Home Ad Exchange News Comscore Seeking National And Local MRC Accreditation; Walmart Connect Rolling Out A DSP

Comscore Seeking National And Local MRC Accreditation; Walmart Connect Rolling Out A DSP

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A Shot Across The Bows

Comscore is capitalizing on Nielsen’s latest stumble. The company told AdExchanger in an email that it asked to be audited by the MRC for both national and local TV measurement accreditation – a clear dig at Nielsen’s MRC disaccreditation for National TV ratings. MediaPost reports that the MRC’s Comscore audit will begin no later than October. NBCUniversal, meanwhile, said that the industry’s reliance on Nielsen’s panel-based ratings is misplaced since viewers consume content across more and more streaming services and devices – those audiences are harder for Nielsen to quantify. NBCU said in an email earlier this week that it issued an RFP to more than 50 measurement companies – including Nielsen – for measurement alternatives. Ed Papazian, president of Media Dynamics, said in a comment to MediaPost’s report that Nielsen’s missteps are overblown and that it will remain entrenched as the default TV metric. “At best, some of the proposed alternatives may be used on a selective basis as add-ons to Nielsen data while Nielsen moves in its own, cautious way towards supplying what is wanted,” he wrote. 

The Retail Garden

Walmart Connect, the retailer’s ad platform unit, is inching closer to the launch of its self-serve DSP, backed by The Trade Desk’s platform and inventory access. The Walmart DSP will go live in the second half of October – in time for brands to put it to use during the holiday shopping season. Walmart Connect’s go-to-market pitch is crystalizing, too; it’s taking the opposite approach as Amazon, which centralized its data and audiences within the walled garden. “We’re not trying to be a walled garden,” Rich Lehrfeld, SVP of Walmart’s media business, told Adweek. By integrating with The Trade Desk, campaigns powered by Walmart data could be compared in an apples-to-apples environment with other exchange inventory. The Trade Desk had a similar integration with Amazon Fire TV until the end of 2020, when Fire TV quietly ended its third-party partner program (having already expelled dataxu in 2019, after it was acquired by Roku).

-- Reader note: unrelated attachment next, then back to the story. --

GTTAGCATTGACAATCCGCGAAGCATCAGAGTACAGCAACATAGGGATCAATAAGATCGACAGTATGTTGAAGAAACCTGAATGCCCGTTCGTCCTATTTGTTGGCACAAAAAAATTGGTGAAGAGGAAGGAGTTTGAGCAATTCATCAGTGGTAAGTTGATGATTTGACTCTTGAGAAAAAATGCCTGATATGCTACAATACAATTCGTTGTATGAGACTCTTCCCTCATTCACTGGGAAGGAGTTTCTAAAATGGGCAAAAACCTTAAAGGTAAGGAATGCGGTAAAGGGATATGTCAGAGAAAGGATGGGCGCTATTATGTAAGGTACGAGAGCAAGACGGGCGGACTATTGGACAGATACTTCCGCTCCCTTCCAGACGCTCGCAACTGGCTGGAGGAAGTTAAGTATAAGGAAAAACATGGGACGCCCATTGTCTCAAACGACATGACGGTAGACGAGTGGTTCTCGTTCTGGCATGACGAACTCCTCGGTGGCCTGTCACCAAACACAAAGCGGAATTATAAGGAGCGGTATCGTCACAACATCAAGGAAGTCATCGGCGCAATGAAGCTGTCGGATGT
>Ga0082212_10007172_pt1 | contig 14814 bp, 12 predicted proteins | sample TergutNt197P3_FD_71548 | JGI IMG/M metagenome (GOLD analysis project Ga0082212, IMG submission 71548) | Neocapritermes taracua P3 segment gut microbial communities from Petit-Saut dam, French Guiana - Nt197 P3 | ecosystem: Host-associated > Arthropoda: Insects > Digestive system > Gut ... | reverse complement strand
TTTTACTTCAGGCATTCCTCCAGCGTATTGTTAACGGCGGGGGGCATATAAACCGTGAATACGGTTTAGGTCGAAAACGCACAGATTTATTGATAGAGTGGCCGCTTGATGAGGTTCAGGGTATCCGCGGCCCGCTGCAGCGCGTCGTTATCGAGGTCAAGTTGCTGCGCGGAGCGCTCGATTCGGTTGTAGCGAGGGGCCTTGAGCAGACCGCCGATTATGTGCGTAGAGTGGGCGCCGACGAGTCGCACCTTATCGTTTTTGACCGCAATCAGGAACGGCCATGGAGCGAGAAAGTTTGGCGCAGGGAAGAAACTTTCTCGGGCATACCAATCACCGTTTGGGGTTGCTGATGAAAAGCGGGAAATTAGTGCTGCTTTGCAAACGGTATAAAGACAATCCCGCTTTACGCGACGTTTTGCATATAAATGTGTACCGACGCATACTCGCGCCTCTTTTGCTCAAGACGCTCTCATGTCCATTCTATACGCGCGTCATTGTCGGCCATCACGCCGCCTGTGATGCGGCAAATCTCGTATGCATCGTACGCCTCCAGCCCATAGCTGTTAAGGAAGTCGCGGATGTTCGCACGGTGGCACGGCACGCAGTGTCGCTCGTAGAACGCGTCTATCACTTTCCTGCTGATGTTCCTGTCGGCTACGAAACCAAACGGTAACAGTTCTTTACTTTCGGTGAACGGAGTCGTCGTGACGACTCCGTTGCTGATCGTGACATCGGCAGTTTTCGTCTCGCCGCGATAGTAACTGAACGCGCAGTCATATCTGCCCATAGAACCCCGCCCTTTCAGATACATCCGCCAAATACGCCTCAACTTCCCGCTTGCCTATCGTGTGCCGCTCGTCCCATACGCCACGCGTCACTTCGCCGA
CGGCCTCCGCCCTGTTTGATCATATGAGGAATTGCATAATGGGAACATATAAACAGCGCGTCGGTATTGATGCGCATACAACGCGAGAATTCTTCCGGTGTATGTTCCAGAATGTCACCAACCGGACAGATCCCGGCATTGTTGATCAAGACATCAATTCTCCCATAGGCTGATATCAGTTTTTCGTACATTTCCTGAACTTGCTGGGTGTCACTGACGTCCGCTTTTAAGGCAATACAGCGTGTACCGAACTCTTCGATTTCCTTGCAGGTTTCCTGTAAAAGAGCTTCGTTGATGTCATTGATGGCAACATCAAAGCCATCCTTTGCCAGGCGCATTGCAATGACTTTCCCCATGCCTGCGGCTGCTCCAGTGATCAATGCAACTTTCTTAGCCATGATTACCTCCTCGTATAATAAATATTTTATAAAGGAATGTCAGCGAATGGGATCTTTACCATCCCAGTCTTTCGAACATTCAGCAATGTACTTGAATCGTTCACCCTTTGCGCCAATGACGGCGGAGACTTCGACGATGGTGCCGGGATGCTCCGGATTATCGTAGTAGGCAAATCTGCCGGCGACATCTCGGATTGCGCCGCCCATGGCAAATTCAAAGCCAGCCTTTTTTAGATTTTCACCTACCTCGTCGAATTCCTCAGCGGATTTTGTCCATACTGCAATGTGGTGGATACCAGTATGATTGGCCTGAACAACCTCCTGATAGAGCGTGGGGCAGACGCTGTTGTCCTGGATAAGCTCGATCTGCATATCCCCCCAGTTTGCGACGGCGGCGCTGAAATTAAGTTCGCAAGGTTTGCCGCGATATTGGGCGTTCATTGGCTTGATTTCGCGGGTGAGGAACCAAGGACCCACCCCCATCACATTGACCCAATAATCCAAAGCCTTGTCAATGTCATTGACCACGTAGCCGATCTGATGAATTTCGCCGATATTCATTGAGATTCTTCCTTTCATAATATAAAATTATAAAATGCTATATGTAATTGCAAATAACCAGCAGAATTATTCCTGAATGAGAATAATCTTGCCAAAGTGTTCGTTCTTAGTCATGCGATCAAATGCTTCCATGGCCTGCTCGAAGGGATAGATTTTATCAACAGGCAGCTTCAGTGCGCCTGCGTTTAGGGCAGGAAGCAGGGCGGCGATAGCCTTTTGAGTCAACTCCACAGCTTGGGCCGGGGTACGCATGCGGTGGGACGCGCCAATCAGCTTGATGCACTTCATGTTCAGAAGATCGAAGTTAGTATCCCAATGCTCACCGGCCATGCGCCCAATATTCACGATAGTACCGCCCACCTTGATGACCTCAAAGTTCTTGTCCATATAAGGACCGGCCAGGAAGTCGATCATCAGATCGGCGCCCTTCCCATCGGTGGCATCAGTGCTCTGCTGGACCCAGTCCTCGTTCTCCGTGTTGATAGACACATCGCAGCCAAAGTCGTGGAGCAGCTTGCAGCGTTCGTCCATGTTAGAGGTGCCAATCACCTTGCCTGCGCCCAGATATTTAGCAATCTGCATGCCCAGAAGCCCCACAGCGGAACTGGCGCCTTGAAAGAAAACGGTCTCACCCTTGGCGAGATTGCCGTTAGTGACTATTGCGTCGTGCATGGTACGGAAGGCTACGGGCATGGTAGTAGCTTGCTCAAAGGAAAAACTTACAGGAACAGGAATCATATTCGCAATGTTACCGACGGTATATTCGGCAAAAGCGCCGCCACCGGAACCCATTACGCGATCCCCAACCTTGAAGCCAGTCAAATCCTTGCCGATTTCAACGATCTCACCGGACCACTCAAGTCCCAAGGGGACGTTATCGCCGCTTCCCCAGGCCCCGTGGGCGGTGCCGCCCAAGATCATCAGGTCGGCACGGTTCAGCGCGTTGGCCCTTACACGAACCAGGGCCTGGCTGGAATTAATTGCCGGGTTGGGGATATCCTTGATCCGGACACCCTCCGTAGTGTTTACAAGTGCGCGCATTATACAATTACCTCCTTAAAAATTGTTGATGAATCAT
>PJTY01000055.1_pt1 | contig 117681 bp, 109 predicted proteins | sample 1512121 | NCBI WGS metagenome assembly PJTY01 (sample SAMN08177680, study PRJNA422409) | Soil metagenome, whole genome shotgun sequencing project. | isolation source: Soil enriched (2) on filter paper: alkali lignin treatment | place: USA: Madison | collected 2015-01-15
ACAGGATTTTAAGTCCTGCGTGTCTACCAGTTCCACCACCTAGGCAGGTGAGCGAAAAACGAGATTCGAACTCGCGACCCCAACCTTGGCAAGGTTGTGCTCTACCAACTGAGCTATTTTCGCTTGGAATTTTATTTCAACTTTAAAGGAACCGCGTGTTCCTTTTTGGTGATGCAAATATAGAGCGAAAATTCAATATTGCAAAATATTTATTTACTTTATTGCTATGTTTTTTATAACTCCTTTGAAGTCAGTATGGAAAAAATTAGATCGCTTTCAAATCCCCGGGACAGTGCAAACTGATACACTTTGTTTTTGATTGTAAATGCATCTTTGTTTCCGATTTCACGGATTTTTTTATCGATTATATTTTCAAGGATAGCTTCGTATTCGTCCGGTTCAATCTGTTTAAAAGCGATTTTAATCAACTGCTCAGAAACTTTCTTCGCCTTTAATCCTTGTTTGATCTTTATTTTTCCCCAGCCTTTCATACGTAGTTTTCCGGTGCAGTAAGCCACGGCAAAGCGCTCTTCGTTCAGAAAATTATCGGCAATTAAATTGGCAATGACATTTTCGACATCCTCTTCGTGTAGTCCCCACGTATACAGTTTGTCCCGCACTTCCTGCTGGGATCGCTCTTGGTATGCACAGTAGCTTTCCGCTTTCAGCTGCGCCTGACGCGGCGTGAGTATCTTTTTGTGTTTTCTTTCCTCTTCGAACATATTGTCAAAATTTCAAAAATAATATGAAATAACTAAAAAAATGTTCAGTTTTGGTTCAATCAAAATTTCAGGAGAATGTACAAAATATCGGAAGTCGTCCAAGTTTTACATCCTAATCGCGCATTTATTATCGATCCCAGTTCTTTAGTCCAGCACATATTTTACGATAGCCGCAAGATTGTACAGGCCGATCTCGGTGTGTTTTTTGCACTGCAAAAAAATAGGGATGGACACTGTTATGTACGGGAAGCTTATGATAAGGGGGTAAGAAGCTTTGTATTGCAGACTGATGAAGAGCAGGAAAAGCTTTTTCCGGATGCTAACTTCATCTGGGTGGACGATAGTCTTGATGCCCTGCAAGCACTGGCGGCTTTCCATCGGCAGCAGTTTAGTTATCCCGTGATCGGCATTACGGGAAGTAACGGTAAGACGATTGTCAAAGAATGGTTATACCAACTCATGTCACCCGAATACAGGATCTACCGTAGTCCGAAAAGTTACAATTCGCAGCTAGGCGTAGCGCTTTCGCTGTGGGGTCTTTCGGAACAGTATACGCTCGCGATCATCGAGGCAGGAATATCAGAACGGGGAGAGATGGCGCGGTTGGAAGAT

Who’s Popping

Inc Magazine released its annual list of fast-growing private companies in the US, ranked according to revenue growth over a three-year period. The Inc 5000 features hundreds of companies in the ads and marketing segment, ranging from digital agencies to CTV enablers to mobile app platforms. An idle scroll turned up mobile app platform Liftoff (319% growth), TripleLift (304%), Mediawallah (348%), Connext Digital (317%), Hawke Media (132%) and Tinuiti (114%). A key theme this year appears to be verticalization of digital advertising, with a number of specialists serving B2B, insurance, health care, cannabis and other discrete sectors. 

When The Ship Hits The Fan

The global shipping system is straining, perhaps worse than last year. CNN reports that one Chinese port terminal, the world’s third largest container shipping hub, is shut for weeks due to a dock worker’s COVID-19 infection. China’s other main ports were overwhelmed already. Not to mention oil production dropping due to the delta variant. Even before those recent issues, the cost to ship a large container from China to the US went from $3,000 before the pandemic to $20,000 this summer, and it could double by the end of the year. CNN calls this “troubling news for retailers and holiday shoppers.” And fair enough. But it’s ominous for advertising, too. Big brands are connecting physical manufacturing and delivery supply chains with marketing, as they consolidate their first-party databases. But there’s a straightforward connection here. If there are fewer new Roku devices, Nintendo systems, coats at Macy’s, etc., come the holidays, all those global brands will hold back ad budgets accordingly. 

But Wait, There’s More!  

Apollo Global Management’s acquisition of Verizon Media creates a precarious situation for execs. [CNBC]

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Facebook sent a ton of traffic to a Chicago Tribune story. So why is everyone mad at them? [NiemanLab]

How WaPo enhanced site UX and boosted Core Web Vitals scores. [blog]

Netflix and video games. [Matthew Ball]

Esports companies are using adaptive, overlaid ads to engage fans. [Digiday]

You’re Hired

Target tapped former Google Retail exec Sarah Travis to lead its media business. [Ad Age]

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